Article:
c. Fill a buret or serological pipet with the titrating solution of known
concentration (Eq/L) and adjust the solution level until the bottom of the meniscus is at
d. Add the titrant from the buret or pipet dropwise to the solution being titrated.
It is extremely important to continuously swirl the titration reaction flask as the titrant is
added; this allows the specialist to observe the endpoint. If you have sufficient unknown
to perform the titration several times, it is recommended that you add the titrant quite
rapidly the first time to obtain a rough approximation of the endpoint. This will save a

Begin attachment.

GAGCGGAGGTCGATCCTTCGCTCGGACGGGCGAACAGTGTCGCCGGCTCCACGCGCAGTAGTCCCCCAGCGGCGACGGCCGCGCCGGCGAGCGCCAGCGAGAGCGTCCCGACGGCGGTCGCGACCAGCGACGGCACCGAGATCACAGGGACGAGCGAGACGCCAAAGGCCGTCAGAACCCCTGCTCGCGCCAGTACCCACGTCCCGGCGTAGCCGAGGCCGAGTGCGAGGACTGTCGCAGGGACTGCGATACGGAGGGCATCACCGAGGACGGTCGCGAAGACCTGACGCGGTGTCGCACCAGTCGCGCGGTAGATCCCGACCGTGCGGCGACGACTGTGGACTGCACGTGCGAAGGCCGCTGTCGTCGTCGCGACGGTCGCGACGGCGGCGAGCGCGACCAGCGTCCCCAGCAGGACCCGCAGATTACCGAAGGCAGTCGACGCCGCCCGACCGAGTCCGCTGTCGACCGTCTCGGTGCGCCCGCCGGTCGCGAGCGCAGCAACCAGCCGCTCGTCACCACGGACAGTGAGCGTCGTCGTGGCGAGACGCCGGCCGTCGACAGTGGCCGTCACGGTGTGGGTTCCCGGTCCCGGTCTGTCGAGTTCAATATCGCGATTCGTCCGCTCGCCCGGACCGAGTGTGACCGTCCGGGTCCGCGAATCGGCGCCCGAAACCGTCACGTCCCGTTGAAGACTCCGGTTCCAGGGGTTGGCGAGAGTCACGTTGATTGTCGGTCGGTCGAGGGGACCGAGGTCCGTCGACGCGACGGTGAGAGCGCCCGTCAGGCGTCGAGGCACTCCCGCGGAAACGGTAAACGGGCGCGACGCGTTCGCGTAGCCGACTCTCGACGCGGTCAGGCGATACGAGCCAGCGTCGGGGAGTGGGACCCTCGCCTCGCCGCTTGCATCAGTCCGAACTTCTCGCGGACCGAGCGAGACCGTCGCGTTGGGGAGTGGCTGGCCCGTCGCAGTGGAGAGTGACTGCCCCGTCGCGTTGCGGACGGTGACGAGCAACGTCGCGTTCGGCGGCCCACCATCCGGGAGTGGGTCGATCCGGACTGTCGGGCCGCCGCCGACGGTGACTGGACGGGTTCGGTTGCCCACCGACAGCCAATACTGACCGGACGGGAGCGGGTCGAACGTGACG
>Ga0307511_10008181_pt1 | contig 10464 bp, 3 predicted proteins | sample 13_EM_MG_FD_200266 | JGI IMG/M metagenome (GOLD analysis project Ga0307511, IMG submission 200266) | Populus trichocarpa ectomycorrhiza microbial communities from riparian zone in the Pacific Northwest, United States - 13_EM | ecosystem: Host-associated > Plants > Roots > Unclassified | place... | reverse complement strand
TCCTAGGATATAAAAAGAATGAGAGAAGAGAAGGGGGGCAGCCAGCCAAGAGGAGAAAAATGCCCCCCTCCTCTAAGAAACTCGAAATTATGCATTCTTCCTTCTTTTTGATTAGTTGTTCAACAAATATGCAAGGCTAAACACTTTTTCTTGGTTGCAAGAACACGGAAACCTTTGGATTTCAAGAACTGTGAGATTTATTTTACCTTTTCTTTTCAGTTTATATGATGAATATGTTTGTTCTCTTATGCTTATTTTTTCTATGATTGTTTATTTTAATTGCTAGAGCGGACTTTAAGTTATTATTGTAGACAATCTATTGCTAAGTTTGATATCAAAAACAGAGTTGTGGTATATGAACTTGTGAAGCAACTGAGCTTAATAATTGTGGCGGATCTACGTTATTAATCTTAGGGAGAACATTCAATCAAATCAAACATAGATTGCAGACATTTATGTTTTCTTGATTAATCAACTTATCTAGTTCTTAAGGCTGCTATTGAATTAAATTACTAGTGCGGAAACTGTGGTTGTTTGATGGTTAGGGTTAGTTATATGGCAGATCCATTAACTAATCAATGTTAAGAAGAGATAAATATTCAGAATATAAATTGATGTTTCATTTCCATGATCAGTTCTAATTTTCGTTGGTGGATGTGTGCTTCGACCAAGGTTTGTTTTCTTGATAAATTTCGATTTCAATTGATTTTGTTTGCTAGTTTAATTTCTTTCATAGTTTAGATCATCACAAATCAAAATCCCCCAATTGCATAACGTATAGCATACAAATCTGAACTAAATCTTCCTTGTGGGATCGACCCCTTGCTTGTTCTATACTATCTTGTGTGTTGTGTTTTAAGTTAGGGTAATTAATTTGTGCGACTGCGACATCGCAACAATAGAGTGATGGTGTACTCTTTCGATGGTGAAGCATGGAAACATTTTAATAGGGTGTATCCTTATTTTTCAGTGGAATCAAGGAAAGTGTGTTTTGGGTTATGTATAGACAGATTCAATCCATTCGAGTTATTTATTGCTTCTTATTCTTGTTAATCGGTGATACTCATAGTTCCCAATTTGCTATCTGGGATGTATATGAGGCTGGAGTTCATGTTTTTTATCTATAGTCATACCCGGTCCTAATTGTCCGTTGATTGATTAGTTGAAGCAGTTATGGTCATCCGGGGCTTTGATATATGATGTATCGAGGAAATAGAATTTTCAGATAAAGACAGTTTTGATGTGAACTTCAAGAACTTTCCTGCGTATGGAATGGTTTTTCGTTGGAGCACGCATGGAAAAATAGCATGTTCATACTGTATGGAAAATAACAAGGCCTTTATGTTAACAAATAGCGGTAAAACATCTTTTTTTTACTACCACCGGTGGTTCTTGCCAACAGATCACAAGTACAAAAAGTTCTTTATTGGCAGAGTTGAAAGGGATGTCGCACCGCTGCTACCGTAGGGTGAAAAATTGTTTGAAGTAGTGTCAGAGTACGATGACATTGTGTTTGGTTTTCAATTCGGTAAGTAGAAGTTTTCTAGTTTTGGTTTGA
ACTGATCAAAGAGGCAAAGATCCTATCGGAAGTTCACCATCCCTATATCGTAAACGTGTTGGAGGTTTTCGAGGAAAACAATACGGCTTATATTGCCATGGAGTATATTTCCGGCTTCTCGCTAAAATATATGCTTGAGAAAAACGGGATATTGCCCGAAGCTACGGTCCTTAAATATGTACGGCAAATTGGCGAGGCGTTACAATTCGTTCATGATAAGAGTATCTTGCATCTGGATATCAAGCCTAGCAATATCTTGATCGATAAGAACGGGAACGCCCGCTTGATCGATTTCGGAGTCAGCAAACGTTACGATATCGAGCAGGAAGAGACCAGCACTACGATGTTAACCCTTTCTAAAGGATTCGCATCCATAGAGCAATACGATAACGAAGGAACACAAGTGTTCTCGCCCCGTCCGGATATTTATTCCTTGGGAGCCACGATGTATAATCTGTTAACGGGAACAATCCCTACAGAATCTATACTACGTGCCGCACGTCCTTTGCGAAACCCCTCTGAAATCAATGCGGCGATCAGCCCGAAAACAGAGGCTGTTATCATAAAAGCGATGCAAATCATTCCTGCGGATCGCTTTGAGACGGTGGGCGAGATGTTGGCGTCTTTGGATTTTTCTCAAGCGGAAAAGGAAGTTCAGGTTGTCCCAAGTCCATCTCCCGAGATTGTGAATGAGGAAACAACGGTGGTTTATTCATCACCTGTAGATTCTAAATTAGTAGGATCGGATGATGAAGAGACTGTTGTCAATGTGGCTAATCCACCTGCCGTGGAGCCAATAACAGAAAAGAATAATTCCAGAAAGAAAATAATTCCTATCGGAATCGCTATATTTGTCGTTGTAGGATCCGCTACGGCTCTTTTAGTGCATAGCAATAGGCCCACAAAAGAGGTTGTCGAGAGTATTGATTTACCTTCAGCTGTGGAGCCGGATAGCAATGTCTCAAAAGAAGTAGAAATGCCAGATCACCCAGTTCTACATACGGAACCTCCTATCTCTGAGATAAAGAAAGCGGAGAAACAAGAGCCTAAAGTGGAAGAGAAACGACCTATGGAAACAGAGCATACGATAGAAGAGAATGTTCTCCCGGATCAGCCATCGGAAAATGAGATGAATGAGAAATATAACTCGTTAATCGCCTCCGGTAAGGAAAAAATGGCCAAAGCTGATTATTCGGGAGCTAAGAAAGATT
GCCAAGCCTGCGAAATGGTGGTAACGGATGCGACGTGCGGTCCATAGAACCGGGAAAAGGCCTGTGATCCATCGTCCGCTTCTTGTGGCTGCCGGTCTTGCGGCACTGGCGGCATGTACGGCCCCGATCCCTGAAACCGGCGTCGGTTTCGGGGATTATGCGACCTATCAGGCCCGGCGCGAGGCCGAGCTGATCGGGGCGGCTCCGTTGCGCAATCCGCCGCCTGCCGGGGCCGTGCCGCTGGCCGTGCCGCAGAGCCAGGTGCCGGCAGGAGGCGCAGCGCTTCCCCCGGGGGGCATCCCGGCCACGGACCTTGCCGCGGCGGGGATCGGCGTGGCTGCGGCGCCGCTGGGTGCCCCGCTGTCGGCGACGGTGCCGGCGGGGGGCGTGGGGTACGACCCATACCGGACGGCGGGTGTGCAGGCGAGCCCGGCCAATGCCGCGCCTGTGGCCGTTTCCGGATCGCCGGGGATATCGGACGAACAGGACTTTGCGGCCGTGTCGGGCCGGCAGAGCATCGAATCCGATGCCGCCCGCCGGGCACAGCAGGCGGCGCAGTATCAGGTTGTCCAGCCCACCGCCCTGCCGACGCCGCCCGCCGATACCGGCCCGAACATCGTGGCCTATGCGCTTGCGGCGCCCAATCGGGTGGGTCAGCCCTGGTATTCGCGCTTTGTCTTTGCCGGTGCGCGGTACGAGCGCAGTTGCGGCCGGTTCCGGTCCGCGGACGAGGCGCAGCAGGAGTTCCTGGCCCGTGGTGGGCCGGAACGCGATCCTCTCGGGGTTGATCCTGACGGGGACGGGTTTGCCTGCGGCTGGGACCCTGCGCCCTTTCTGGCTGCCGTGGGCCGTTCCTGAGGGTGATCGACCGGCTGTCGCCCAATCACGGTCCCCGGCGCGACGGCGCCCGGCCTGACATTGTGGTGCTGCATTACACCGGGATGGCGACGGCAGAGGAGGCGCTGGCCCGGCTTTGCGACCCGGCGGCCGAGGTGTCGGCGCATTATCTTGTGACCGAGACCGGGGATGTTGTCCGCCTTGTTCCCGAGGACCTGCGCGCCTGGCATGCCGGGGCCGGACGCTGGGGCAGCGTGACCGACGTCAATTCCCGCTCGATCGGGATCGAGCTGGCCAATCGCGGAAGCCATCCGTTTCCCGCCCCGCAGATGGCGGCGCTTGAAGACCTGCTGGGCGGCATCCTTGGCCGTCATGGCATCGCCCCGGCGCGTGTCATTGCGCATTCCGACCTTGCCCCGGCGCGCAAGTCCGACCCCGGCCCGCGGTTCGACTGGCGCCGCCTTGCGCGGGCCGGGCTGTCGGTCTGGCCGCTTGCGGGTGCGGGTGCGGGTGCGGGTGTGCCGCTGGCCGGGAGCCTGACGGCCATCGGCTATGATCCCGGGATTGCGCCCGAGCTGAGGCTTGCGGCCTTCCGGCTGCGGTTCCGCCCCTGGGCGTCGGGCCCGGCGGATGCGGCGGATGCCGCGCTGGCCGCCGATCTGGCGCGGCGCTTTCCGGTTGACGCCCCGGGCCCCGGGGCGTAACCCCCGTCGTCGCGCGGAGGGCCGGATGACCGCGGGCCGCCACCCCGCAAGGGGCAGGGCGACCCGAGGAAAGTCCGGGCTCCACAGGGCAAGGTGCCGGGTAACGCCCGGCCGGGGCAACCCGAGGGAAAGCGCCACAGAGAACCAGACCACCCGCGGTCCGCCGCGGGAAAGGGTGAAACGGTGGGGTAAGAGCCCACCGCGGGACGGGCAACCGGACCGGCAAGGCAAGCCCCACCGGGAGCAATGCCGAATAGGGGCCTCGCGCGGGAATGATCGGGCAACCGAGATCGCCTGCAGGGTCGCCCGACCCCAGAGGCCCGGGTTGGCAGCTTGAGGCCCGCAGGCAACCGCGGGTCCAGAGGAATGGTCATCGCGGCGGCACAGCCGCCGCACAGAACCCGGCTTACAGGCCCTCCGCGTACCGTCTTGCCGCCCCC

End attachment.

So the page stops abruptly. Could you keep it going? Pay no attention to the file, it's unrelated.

considerable amount of time if several titrations have to be performed.
e. When the endpoint is reached (indicator changes color), record the volume of
titrant used by reading the bottom of the meniscus in the buret or pipet.
SOLVING TITRATION PROBLEMS
a. Basic Rules for Solving Titration Problems.
Three of the four values must be known.
The units of concentration MUST be Eq/L or mEq/L.
The units of volume and concentration must be the same respectively.
(4) It is crucial that the volume and concentration that relate to one another
b. Example 1. It took 5.2 mL of a 0.10 Eq/L NaOH to titrate 5.0 mL of a HCl
solution. What is the mEq/L concentration of the acid?
Solution. Read the problem carefully and select the expression that will allow
you to solve the problem for the unknown quantity.
C1V1 = C2V2
Ensure that the concentration of the solutions are expressed in terms of their
normality and the units of volume are the same.
Substitute the given information into the appropriate expression.
C1V1 = C2V2
(0.10 Eq/L)(5.2 mL) = (C2)(5.0 mL)